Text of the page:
surveillance systems, bollards on the frontage of airports.
    Those kinds of major capital investments may be worthwhile, 
but I need to know from an intelligence standpoint, is that 
appropriate or is there intelligence out there that tells me I 
should change some of my operational procedures or policies?
    There is an activity initiated by the Department of 
Homeland Security right now on intelligence that is attempting 
to reach out to industry partners, airlines as well as airport 
operators, to participate in an effort, referred to as ADIIC, 
to understand what intelligence is actually useful to airports.
    So I think that is a very excellent new initiative to bring 
airports closer to this intelligence-gathering effort and to 
ask airports: Is this useful to you? What else would you like 
to know? So I think that is very promising.
    Mr. Katko. Okay. Last, and then I am just going to bounce 
something off both of you, security awareness and vigilance. I 
take it you all agree that the efforts to beef that up and 
establish a hotline, if you will, and to encourage people to 
speak up when they have concerns is fine with both of you.
    Mr. Grossman. I think it is fine. I have always been very 
impressed with how serious airport workers take their role in 
security. We drill it into them when they first come on as an 
employee, whether it is my employee or an airline employee, and 
every year they get recurrent training that they are part of 
the security program. I think it works very effectively.
    The tools that were advocated in the report are all good 
enhancements to that. But I think they do a pretty good job 
right now.
    Mr. Katko. Now, the last thing I will leave you both with 
before we wrap up, and that is, as we were sitting here I was 
thinking how do we kind of ensure that this organic exchange of 
information and information sharing and just kind-of 
institutionalizing the information sharing on the security side 
for employees as well, how do we do that moving forward?
    I just want to bounce this off of you. What would your 
thoughts be about using ASAC as a vehicle through which maybe 
on an annual basis you kind-of do a review of what you have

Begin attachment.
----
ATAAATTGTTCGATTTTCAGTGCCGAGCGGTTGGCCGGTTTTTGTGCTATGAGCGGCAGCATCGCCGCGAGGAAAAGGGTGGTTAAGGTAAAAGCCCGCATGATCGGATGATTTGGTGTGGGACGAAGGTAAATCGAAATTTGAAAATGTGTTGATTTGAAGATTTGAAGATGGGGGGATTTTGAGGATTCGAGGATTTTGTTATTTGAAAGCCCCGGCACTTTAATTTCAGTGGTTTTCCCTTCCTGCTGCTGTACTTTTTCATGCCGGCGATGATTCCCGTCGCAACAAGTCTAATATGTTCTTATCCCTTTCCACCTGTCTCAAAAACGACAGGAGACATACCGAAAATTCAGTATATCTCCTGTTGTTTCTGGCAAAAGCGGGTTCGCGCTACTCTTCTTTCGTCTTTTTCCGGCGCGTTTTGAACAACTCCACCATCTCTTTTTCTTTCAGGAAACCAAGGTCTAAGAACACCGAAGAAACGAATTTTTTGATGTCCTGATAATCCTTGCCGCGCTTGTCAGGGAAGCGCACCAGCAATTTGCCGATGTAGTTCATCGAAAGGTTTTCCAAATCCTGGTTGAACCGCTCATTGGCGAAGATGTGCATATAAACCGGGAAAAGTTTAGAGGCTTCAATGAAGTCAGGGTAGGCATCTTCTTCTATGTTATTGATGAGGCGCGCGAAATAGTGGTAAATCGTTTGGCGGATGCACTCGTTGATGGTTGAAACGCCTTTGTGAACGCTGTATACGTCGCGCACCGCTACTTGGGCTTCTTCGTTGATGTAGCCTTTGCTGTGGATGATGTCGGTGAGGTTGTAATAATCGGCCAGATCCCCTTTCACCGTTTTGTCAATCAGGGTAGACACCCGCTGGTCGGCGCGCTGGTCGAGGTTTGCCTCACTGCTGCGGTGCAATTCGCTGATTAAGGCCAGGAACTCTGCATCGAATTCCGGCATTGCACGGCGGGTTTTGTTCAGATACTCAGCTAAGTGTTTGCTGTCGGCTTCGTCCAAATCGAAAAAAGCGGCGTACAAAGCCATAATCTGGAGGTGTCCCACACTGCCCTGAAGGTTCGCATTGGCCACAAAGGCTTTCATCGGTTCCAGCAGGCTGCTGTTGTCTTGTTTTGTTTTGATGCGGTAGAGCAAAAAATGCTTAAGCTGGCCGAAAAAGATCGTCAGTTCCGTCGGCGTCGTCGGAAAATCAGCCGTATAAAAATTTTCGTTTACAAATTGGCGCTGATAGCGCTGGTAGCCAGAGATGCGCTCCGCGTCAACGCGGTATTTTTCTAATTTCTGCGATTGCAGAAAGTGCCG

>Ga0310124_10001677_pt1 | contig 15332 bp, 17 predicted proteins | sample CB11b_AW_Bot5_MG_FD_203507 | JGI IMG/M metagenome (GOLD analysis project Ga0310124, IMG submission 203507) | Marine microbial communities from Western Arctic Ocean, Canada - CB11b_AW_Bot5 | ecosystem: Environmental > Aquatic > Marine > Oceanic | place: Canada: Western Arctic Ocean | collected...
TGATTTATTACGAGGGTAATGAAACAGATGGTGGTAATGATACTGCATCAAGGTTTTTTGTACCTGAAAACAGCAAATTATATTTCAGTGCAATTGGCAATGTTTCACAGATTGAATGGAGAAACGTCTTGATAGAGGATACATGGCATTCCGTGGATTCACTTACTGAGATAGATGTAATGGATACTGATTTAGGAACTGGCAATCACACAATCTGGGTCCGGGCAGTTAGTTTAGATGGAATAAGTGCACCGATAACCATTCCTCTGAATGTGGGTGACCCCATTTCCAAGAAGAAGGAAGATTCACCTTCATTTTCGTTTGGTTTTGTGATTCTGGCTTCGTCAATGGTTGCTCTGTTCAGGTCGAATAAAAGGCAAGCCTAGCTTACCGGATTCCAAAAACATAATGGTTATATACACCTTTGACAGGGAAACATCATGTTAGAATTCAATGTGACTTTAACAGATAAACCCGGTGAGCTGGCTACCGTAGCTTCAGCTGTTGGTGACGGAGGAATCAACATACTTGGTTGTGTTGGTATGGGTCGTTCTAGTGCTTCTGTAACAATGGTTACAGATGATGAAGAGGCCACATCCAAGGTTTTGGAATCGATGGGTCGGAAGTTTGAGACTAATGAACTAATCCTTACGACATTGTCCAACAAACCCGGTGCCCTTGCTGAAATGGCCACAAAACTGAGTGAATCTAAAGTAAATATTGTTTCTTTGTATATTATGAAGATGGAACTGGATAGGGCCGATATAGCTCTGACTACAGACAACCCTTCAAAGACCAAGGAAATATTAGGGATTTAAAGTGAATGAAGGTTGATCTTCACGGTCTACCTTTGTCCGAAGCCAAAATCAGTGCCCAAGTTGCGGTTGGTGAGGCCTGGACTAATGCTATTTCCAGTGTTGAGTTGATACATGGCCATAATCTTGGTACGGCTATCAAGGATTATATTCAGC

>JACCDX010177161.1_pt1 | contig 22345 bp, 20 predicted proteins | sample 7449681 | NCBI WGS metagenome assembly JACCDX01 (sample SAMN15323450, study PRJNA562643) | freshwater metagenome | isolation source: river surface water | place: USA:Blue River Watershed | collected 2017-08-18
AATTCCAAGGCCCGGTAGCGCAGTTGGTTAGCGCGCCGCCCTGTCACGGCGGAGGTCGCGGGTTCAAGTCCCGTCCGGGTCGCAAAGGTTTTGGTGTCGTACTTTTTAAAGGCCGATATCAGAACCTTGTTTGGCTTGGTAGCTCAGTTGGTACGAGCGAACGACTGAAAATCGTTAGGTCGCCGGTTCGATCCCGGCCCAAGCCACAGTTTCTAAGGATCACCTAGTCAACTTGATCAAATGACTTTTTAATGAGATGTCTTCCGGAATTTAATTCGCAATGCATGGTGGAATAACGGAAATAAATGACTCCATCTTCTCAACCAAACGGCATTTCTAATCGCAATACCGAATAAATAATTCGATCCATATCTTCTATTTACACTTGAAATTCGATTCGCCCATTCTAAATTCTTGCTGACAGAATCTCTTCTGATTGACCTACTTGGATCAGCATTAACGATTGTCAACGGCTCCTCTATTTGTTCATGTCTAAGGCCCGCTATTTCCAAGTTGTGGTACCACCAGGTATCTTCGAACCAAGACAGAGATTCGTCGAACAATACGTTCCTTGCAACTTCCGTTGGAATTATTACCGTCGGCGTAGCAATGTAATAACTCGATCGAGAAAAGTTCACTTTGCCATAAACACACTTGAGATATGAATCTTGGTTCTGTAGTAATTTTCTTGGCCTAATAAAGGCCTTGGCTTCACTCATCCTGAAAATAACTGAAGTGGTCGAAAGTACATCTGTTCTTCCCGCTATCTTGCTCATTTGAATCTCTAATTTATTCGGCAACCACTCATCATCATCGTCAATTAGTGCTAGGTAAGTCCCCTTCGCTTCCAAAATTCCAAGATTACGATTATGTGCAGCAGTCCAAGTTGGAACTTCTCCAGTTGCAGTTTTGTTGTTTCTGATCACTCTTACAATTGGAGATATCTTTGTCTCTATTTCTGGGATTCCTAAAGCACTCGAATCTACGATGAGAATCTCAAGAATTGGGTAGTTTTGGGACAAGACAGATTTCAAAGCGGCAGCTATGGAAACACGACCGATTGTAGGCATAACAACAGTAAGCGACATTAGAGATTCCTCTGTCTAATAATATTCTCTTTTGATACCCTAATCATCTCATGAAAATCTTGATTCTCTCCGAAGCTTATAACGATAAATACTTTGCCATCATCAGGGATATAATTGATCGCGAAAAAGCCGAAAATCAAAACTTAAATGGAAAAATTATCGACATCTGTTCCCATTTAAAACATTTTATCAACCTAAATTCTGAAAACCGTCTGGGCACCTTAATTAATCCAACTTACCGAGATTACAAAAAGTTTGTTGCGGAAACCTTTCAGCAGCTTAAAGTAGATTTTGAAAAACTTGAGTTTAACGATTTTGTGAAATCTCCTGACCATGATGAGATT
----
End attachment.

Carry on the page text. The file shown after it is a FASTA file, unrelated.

learned for the year, basically, and recommendations going 
forward, so all airports can have it, and we can have it, and 
if there are things we need, if we need to get more money to 
you, if we need to do things differently, if we need to tweak 
the laws, we need to back off on this, we have kind of a 
uniform way to do that? I think it just would lead to a better 
dialogue on both sides of the fence. What do you think about 
that?
    Mr. Grossman. As an outsider to the ASAC process, I will 
tell you how impressed I was that it really represents almost 
the first real collaboration of industry and TSA. I think the 
results of that were shown in how the report was received. They 
did a great job. I think if you can institutionalize it and 
make it part of the culture, I think that has been one of the 
issues we see with TSA, is what is the culture, and it needs to 
be a culture of collaboration. Because most at TSA headquarters 
have never run an airport. They have never worked at an 
airport. They need our input. This was a prime example of what 
can come from getting that input.
    Ms. Olivier. It was a very respectful process. It provided 
for a great deal of crosstalk across the industry. Remember 
that it is not just airports that are responsible for many of 
the things that were discussed today, but our airline partners, 
a great deal of responsibility there.
    Mr. Katko. Correct.
    Ms. Olivier. To bring all the parties to the table with the 
TSA for joint problem solving certainly seems to reap the 
highest level of product and benefit in a very short length of 
time.
    So we feel that this kind of collaborative process is a lot 
better too than issuing perhaps certain directives that haven't 
been vetted in the same way.
    Mr. Katko. Understood. Understood. Give me one moment, 
please.
    Unless there is anything else you want to offer here, I 
appreciate the efforts. Again, I will reiterate what I said to 
Mr. Carraway. This type of collaborative effort on attacking a 
real problem is what we are supposed to all be doing. I am 
proud to be part of the process. I very much appreciate your 
efforts in that regard as well.
    Moving forward we have got to remember, we are all trying 
do the same thing here. There are not two sides to this fence. 
We are all in the same boat. We look at it from different 
perspectives, and that is a good thing.
    So moving forward, I hope we continue this collaborative 
relationship on this issue and others relating to the airline 
industry. The risks are far too great to do anything other than 
that. I just wish more Americans would see that sometimes we 
can work together and get things done. I think this is a good 
example of that.
    So thank you both very much, and have a good evening.
    Ms. Olivier. Thank you, sir.
    Mr. Grossman. Thank you very much.
    [Whereupon, at 4:20 p.m., the subcommittee was adjourned.]


                            A P P E N D I X

                              ----------                              

       Questions From Chairman John Katko for Melvin J. Carraway